By Staff writer
Tech firm says customers across Pakistan will now be able to connect to satellite broadband to avoid congested networks
YahClick, the satellite broadband service of the UAE-based Al Yah Satellite Communications Company (Yahsat), has officially launched services in Pakistan.
Customers across Pakistan will now be able to connect to satellite broadband via a small satellite dish and modem, without the frustration of congested networks and anywhere in the country, including places where terrestrial infrastructure is currently not yet available, Yahsat said in a statement.
Masood M Sharif Mahmood, CEO at Yahsat said: "Our consumer launch in Pakistan is a significant milestone for YahClick. Regulatory approval by the Pakistani authorities for consumer use, paves the way for us to continue our global growth strategy in this promising market.
"The exceptional demand in the rural and underserved communities across Afghanistan and the whole of Africa has led to YahClick's rapid growth to become the largest satellite internet provider in Africa and a dominant player in the Afghan market.
"We are confident that with this launch of our service in Pakistan, we will attract even more business and home users who are striving to for better connectivity and access to global online, social, cultural and knowledge communities."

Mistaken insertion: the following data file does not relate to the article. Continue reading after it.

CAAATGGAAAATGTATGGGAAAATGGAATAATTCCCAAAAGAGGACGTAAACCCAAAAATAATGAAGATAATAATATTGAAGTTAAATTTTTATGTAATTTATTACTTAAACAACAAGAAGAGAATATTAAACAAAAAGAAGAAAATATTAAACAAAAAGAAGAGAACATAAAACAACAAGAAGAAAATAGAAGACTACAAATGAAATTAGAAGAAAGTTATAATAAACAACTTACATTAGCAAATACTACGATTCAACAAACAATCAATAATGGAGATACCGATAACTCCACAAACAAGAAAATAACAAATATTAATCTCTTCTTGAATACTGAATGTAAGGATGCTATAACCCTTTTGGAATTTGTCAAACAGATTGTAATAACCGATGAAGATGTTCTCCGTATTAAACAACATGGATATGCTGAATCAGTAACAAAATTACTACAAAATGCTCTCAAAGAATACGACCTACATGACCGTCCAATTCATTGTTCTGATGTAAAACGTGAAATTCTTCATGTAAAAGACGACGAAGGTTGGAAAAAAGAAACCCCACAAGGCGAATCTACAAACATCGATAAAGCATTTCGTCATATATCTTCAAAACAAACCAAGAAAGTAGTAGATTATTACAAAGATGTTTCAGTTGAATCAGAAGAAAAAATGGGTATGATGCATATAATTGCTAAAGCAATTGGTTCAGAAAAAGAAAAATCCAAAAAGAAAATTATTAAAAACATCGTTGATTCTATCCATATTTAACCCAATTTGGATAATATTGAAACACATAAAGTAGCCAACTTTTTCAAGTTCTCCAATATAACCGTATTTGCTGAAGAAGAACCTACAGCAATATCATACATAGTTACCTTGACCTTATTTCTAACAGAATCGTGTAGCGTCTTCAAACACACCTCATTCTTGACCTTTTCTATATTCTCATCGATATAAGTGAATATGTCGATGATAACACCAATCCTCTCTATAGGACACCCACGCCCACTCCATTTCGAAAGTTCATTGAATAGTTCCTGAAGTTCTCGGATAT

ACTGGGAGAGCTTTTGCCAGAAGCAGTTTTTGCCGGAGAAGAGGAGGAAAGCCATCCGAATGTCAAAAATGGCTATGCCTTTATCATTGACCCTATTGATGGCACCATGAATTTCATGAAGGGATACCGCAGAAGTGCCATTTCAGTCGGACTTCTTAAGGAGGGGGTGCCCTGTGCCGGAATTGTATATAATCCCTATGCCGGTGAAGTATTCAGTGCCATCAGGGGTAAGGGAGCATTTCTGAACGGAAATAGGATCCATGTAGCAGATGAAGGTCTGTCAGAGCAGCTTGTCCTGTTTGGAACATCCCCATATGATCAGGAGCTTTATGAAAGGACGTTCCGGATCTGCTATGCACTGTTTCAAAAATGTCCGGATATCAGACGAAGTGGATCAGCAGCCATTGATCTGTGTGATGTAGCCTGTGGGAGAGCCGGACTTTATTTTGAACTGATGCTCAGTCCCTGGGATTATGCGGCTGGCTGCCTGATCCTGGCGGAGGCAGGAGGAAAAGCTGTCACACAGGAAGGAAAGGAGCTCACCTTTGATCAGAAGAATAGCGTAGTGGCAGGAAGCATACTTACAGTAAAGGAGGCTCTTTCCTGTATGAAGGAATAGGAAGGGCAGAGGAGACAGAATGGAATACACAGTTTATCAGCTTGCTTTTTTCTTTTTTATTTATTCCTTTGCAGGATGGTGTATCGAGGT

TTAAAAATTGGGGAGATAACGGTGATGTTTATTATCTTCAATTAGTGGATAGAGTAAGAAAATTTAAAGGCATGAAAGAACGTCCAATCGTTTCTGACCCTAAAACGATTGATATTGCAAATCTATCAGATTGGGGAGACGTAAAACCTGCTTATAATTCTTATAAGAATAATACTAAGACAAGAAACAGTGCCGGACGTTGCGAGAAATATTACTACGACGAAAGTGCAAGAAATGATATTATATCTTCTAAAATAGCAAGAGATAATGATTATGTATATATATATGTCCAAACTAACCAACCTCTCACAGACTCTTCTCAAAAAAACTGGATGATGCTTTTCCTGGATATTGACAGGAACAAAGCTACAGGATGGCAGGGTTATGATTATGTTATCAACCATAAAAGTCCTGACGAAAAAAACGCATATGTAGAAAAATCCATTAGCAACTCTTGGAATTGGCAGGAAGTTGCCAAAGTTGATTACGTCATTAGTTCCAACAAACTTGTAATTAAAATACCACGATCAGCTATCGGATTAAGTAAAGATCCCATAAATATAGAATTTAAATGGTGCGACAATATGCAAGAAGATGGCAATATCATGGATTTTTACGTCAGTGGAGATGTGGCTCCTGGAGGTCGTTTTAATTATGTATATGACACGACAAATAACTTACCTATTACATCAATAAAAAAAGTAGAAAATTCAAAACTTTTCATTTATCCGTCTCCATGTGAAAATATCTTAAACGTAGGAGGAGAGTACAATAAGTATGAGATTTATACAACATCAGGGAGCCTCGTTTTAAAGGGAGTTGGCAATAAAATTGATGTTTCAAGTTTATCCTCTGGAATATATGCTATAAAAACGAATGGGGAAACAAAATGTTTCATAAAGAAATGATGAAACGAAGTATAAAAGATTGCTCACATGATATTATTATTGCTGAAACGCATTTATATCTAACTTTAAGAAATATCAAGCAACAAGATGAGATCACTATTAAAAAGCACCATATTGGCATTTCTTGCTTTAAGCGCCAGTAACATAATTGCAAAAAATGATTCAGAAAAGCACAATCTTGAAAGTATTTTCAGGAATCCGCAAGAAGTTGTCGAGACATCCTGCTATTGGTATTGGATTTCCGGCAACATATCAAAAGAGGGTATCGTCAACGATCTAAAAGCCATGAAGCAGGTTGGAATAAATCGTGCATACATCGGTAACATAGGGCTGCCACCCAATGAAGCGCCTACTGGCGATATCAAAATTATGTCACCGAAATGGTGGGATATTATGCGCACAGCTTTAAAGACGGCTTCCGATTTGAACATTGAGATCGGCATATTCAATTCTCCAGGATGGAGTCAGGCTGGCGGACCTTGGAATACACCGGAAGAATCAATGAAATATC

Now completing its soft launch phase, YahClick is already using satellite technology to send and receive high-speed broadband internet signals in Pakistan, linking some of the country's most important infrastructure, including over 154 ATMs for many banks, as well as connecting 1,600 students and supporting election offices in remote areas.
Mahmood added: "YahClick will help Pakistan accelerate its economic growth and social development by improving access to information and reducing operational costs for internet access in the most remote and currently underserved areas."
To date, YahClick has acquired almost 34,000 subscribers for its satellite broadband service. The service has so far been rolled out across 13 countries out of its 28-country footprint, seven of which are in sub-Saharan Africa.